TWO months into the new year, we can’t help but look back and pine for simpler times.
We reminisce and sometimes exclaim how things were better “back then.” This feeling of nostalgia is normal, but in the late 17th century, it was seen as a pathological disorder that manifested itself in people who couldn’t adjust to the present and were fearful of the future.
Constantine Sedikides, a doctor and professor of social and personality psychology at the University of Southampton, said in a 2013 interview with The New York Times that “nostalgic stories often start badly, with some kind of problem, but then they tend to end well, thanks to help from someone close to you. So you end up with a stronger feeling of belonging and affiliation, and you become more generous toward others.”
This is probably why the Facebook group Manila Nostalgia started by Lou Gopal has become a popular repository of sepia photographs, stories and anecdotes.
Its members—over 7,000 at last count—share a love for the Manila of their youth, as seen by the regular uploads, numerous likes and comments.
“Nostalgia to me is the fond remembrance of the past; not of the Aquino assassination nor the rape of a movie star. Those are not fond memories,” Gopal told Inquirer Lifestyle in an e-mail interview.
“This is a site that anyone and everyone can enjoy without fear of getting bullied for their opinions or getting disgusted by language and the like. There’s no place for that on my site.”
Gopal was born on April 2, 1945, shortly after the end of the Battle of Manila.
“I had to subsist on mother’s milk (and she was half-starved) because there was no fresh milk and very little Klim either,” Gopal recalled. “My father was an entrepreneur who started a jewelry store in Escolta around 1949. “I would say we were middle class. We lived in apartments until my parents bought a lot in San Lorenzo in Makati around 1956 and had our home built there. That’s when I moved from the Remedios neighborhood to an ‘American-styled’ gated community. It was a whole different lifestyle.”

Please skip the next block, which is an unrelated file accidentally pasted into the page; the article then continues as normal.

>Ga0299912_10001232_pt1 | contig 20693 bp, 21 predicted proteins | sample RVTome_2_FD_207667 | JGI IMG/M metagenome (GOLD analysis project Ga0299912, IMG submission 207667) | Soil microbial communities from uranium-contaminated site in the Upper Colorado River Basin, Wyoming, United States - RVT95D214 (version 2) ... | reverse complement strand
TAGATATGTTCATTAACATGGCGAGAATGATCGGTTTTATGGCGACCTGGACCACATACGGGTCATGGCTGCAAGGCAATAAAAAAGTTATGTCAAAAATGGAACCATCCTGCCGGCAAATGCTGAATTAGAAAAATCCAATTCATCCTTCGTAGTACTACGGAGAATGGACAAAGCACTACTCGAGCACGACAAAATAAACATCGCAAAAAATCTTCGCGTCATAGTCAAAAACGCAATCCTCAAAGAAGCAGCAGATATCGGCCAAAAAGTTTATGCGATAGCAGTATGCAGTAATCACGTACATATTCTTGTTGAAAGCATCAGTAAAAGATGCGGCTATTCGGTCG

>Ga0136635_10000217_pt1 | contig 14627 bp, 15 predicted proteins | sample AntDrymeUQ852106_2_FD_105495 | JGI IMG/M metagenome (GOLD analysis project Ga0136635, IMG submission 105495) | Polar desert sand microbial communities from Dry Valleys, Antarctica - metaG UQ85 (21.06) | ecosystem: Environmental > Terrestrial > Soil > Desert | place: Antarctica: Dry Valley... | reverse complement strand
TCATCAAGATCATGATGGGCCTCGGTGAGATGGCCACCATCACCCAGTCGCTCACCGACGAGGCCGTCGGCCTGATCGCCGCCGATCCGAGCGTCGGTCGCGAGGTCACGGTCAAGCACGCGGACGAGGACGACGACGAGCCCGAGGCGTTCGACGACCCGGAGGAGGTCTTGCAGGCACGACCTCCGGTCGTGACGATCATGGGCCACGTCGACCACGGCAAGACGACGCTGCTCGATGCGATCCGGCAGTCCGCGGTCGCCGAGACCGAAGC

’50s and ’60s
He was studying in an American school in Pasay but in 1962, at 17, he left for the United States.
His memories of Manila are of its rebirth and the flurry of rebuilding after the war. “It seems there’s always been interest in the ’50s and ’60s: the cars, the lifestyle, etc… perhaps because it may have appeared to be a simpler time. For me, the interest in writing about Manila came because, being away from it for so long, I could still remember the old neighborhoods, the old theaters, my school, the restaurants and all that without being influenced by the ‘new’ things that have cropped up: some good, some bad (like the traffic).
“Most of what you see in Makati today wasn’t there when I lived in San Lorenzo. The village was surrounded by empty fields, only a few shops at the center with Rizal Theater as the anchor. So, I can still envision all that without being jaded by ‘modern’ Makati/Manila.”
He’s not the only one. Among Manila Nostalgia’s many members, a few upload photos and vignettes regularly, but they seem to have an inexhaustible supply of vintage postcards, photos and advertisements.
“My blog must have struck a chord with other people because I now have over a million hits on that site. I enjoy writing about Manila’s past not only because of my memories but also because of the research required to write it,” Gopal said.
“I have learned so much about our city just in the last five years. I put up Manila Nostalgia on Facebook to share the photos I’ve gathered over the years, and also to have a venue where others can also share their own photos and stories,” he added.
The more popular posts have been of the “older” Manila.
“Photos of people in our history are also very popular: Some of them movie stars, some society elite, but I’ve also been urging our members to post photos of themselves and their families. I want to hear about the jeepney drivers, the cocheros, the lavanderas… what are their stories? Those are equally important to my mind,” Gopal noted.
While distance and the intervening years may have lent enchantment to the view, not all of it was idyllic.
“People looking at photos of old Manila always remark how clean it all looked. Well, that’s not true. It wasn’t clean. I would walk on Taft Avenue around Libertad and it was filthy. I would walk around Echague down by Quinta Market and it was filthy. I think our memories tend to whitewash the facts.”